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Efficiency losses resulting from base pressure deficit and energy separation over the speed range

conference contribution
posted on 2018-05-25, 08:55 authored by J. P. Gostelow, A. Rona
Intrinsic to many axial flow turbomachines, with either compressing or expanding flow regimes, is consideration of the effects of compressibility. Both subsonic and supersonic speed ranges are considered in this investigation. Subsonic surface base pressures, and wake energy separation are principal manifestations of the same phenomenon and are a direct result of periodic von Kármán vortex shedding. This is the principal cause of both wake energy separation and the related subsonic base static pressure deficit. At high subsonic speeds the wake flow was supposedly isothermal. Instead a 17oC temperature difference between the wake outer edge and its centre line was observed. This time-averaged temperature separation was a manifestation of the energy separation (Eckert-Weise) effect. At supersonic speeds the trailing edge base pressure and the energy separation in the downstream wake, exhibit different characteristics from the subsonic behaviour and should be treated differently. Shock waves from a blade trailing edge may impinge on the adjacent suction surface adversely affecting the downstream boundary layer. Supersonic flows usually involve the impingement of shock and expansion waves and this can be a steady flow effect. However other modes in the wake are possible. These include von Kármán vortex shedding from the confluence region of the wake. This is not the only form of shedding and at times anomalous (or “exotic”) vortex shedding has an important role to play.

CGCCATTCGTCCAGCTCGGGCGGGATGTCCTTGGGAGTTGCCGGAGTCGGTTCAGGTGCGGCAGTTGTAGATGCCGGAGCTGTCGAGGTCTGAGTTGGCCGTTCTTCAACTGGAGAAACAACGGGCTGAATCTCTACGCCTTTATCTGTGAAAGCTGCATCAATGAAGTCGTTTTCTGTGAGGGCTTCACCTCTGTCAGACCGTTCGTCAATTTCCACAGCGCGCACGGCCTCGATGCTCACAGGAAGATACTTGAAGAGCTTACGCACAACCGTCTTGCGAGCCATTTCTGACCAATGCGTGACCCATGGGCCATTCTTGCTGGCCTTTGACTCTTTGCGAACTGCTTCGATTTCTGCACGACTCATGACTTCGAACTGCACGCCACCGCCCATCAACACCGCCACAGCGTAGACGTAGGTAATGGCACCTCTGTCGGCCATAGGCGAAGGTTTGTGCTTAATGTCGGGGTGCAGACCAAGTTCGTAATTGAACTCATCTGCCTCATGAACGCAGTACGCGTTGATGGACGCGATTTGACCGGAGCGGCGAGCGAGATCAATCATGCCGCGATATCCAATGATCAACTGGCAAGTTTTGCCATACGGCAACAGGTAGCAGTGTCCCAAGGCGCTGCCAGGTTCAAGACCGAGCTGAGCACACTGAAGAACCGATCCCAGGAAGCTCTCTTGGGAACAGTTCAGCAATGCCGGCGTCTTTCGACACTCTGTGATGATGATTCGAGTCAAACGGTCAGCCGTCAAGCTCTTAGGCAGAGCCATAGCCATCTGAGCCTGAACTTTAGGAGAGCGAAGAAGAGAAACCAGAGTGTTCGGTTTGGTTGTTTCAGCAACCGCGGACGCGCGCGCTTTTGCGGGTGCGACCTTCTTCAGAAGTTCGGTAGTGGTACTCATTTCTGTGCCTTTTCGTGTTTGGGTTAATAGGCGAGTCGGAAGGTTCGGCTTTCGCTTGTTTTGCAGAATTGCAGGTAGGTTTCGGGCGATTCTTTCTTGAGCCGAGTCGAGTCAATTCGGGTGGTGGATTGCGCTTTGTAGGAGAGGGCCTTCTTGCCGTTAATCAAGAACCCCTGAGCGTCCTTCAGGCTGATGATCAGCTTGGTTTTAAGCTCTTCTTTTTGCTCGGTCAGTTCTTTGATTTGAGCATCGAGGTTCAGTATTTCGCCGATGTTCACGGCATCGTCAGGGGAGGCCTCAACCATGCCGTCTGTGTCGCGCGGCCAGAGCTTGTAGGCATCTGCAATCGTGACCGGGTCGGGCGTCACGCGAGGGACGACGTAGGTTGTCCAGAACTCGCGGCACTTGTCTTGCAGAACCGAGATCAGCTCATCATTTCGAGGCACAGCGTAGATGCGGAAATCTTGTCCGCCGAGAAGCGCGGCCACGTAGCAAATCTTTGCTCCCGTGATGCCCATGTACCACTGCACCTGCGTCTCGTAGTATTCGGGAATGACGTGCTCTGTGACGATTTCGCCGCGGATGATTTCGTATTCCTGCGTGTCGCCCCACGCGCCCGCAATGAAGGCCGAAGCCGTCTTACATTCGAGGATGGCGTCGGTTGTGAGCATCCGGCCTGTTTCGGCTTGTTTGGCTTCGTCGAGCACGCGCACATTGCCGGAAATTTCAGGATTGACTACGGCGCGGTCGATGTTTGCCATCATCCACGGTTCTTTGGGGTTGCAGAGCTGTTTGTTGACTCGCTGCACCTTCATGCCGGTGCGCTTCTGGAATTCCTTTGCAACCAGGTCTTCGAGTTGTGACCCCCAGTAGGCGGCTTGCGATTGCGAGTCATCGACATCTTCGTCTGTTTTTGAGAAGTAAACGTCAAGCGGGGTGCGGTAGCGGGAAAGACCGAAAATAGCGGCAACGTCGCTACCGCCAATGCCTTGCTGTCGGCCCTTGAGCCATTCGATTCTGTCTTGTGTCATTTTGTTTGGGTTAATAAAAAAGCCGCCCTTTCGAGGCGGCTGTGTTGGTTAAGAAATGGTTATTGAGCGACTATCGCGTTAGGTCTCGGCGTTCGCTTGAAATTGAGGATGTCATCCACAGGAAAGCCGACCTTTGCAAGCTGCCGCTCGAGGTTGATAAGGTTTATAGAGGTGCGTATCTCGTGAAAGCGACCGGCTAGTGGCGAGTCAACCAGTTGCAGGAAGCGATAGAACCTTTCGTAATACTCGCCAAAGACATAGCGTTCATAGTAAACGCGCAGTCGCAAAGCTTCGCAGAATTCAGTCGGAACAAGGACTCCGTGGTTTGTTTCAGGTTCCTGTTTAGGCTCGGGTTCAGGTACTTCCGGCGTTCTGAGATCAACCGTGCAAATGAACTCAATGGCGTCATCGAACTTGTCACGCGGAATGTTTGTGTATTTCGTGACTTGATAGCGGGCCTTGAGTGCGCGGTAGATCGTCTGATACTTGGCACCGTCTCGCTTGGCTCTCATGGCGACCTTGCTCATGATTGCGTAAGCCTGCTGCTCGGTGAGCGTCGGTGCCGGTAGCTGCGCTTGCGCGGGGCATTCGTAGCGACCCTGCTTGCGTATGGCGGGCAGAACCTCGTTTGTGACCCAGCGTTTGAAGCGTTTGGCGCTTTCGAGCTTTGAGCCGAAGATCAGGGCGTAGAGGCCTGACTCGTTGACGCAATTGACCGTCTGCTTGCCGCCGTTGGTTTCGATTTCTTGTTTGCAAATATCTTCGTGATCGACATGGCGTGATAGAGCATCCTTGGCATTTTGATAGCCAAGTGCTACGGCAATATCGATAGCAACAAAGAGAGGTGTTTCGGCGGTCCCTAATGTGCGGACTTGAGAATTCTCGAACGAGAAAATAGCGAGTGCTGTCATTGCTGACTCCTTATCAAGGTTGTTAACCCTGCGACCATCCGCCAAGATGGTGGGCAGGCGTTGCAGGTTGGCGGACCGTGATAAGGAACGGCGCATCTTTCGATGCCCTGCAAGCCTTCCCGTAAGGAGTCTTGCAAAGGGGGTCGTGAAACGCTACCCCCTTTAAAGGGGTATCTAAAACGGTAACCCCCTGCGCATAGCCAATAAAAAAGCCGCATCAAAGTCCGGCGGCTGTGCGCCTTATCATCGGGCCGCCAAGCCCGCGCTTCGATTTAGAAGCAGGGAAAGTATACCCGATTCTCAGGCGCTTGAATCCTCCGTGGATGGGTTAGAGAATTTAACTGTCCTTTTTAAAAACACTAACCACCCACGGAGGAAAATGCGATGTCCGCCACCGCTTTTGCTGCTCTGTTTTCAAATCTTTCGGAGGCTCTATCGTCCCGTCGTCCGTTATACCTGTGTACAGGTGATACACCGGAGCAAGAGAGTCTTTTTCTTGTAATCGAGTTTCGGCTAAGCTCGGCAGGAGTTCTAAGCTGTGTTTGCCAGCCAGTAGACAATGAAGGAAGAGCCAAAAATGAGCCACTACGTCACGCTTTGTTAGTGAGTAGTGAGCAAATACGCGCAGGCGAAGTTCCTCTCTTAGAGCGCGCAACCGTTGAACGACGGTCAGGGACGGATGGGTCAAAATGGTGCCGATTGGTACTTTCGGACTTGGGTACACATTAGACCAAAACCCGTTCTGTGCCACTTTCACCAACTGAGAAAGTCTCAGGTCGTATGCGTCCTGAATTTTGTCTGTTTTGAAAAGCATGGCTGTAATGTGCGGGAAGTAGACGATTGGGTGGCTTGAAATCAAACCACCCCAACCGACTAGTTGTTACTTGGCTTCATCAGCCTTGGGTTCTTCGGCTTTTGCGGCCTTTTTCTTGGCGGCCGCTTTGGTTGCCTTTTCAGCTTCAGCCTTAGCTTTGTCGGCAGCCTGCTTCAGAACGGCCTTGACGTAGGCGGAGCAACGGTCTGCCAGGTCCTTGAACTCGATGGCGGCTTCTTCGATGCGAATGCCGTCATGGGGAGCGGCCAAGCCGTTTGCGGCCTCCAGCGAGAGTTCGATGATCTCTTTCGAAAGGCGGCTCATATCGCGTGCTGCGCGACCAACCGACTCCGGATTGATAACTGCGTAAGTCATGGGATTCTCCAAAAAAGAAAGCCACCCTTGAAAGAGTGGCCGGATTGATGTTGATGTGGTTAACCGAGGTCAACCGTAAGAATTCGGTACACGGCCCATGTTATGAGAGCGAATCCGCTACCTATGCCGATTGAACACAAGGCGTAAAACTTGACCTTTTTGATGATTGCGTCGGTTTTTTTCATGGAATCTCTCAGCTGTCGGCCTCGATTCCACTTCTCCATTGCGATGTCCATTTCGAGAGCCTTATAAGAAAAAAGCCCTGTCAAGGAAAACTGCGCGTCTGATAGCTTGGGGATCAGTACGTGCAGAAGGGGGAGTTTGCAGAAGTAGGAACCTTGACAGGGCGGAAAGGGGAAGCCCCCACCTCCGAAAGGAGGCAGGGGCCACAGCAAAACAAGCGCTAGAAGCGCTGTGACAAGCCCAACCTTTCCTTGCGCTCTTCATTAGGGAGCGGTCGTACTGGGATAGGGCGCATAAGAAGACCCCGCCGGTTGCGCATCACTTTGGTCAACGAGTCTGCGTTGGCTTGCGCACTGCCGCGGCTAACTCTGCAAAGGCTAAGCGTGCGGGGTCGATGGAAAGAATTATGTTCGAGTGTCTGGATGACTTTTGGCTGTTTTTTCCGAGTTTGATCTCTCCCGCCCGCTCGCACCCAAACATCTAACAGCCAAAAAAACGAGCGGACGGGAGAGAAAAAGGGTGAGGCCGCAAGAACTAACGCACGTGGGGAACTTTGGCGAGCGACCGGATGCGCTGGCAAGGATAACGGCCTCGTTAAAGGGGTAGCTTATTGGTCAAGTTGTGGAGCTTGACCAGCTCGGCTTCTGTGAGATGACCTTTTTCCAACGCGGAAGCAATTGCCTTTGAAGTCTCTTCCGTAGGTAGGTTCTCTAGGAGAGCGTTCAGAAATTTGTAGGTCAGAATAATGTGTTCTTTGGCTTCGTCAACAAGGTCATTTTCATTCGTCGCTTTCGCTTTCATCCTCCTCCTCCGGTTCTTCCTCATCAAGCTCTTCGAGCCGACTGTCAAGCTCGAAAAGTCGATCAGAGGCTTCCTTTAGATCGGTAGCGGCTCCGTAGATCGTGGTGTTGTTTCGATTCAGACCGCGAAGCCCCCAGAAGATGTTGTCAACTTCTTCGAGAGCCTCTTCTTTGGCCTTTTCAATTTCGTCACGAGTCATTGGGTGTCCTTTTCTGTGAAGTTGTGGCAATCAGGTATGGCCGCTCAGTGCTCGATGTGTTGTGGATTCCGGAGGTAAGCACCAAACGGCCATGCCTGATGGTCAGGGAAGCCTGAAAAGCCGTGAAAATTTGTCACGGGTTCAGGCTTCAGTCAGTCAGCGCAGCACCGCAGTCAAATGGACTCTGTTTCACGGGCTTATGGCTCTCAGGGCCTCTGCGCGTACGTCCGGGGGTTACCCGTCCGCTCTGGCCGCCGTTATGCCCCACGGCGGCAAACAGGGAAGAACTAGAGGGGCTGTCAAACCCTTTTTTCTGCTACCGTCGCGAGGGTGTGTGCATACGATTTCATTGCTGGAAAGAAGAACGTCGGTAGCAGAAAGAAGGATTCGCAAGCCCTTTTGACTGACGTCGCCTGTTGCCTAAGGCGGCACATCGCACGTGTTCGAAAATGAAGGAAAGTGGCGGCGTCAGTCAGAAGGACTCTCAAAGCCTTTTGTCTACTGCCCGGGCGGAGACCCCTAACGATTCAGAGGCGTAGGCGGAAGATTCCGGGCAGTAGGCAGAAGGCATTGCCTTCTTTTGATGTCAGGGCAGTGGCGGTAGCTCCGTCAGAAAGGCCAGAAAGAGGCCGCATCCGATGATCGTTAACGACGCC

The authors are indebted to the National Research Council of Canada and the University of Leicester for support including the use of the wind tunnels and other facilities. A research grant from Engineering and Physical Sciences Research Council (U.K.) is gratefully acknowledged.



23rd ISABE conference, International Society of Air-breathing Engines, 2017, pp. 1-9 (9)

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/Organisation/COLLEGE OF SCIENCE AND ENGINEERING/Department of Engineering


23rd ISABE conference, International Society of Air-breathing Engines, Manchester, UK


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